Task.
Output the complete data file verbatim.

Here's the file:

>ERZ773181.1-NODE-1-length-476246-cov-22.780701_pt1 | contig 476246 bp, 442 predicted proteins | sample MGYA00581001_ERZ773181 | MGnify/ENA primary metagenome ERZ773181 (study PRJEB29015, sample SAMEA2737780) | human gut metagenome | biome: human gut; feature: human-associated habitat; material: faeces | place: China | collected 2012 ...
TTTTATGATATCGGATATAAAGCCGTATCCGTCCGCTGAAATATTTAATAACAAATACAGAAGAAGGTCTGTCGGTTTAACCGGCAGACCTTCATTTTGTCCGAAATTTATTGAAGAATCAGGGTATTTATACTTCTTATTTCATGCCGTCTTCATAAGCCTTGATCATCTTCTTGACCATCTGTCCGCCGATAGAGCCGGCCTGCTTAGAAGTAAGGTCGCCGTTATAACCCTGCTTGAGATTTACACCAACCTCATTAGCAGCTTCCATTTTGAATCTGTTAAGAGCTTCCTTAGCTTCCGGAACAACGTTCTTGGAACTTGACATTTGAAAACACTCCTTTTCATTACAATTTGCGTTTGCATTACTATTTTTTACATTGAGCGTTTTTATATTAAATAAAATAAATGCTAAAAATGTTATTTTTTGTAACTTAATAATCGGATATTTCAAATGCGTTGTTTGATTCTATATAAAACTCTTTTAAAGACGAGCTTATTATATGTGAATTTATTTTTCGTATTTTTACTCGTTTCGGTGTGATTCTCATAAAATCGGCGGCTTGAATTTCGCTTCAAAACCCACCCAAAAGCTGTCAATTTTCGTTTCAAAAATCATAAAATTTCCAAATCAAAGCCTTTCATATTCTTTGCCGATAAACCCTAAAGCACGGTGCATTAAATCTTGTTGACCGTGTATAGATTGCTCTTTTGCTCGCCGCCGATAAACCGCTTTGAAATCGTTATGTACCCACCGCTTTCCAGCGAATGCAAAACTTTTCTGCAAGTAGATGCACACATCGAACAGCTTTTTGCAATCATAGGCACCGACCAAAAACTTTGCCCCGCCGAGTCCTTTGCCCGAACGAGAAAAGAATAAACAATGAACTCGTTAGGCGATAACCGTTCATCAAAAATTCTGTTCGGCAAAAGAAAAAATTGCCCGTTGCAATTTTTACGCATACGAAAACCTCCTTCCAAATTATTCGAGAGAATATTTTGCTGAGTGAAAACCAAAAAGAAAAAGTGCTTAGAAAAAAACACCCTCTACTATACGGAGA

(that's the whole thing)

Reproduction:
>ERZ773181.1-NODE-1-length-476246-cov-22.780701_pt1 | contig 476246 bp, 442 predicted proteins | sample MGYA00581001_ERZ773181 | MGnify/ENA primary metagenome ERZ773181 (study PRJEB29015, sample SAMEA2737780) | human gut metagenome | biome: human gut; feature: human-associated habitat; material: faeces | place: China | collected 2012 ...
TTTTATGATATCGGATATAAAGCCGTATCCGTCCGCTGAAATATTTAATAACAAATACAGAAGAAGGTCTGTCGGTTTAACCGGCAGACCTTCATTTTGTCCGAAATTTATTGAAGAATCAGGGTATTTATACTTCTTATTTCATGCCGTCTTCATAAGCCTTGATCATCTTCTTGACCATCTGTCCGCCGATAGAGCCGGCCTGCTTAGAAGTAAGGTCGCCGTTATAACCCTGCTTGAGATTTACACCAACCTCATTAGCAGCTTCCATTTTGAATCTGTTAAGAGCTTCCTTAGCTTCCGGAACAACGTTCTTGGAACTTGACATTTGAAAACACTCCTTTTCATTACAATTTGCGTTTGCATTACTATTTTTTACATTGAGCGTTTTTATATTAAATAAAATAAATGCTAAAAATGTTATTTTTTGTAACTTAATAATCGGATATTTCAAATGCGTTGTTTGATTCTATATAAAACTCTTTTAAAGACGAGCTTATTATATGTGAATTTATTTTTCGTATTTTTACTCGTTTCGGTGTGATTCTCATAAAATCGGCGGCTTGAATTTCGCTTCAAAACCCACCCAAAAGCTGTCAATTTTCGTTTCAAAAATCATAAAATTTCCAAATCAAAGCCTTTCATATTCTTTGCCGATAAACCCTAAAGCACGGTGCATTAAATCTTGTTGACCGTGTATAGATTGCTCTTTTGCTCGCCGCCGATAAACCGCTTTGAAATCGTTATGTACCCACCGCTTTCCAGCGAATGCAAAACTTTTCTGCAAGTAGATGCACACATCGAACAGCTTTTTGCAATCATAGGCACCGACCAAAAACTTTGCCCCGCCGAGTCCTTTGCCCGAACGAGAAAAGAATAAACAATGAACTCGTTAGGCGATAACCGTTCATCAAAAATTCTGTTCGGCAAAAGAAAAAATTGCCCGTTGCAATTTTTACGCATACGAAAACCTCCTTCCAAATTATTCGAGAGAATATTTTGCTGAGTGAAAACCAAAAAGAAAAAGTGCTTAGAAAAAAACACCCTCTACTATACGGAGA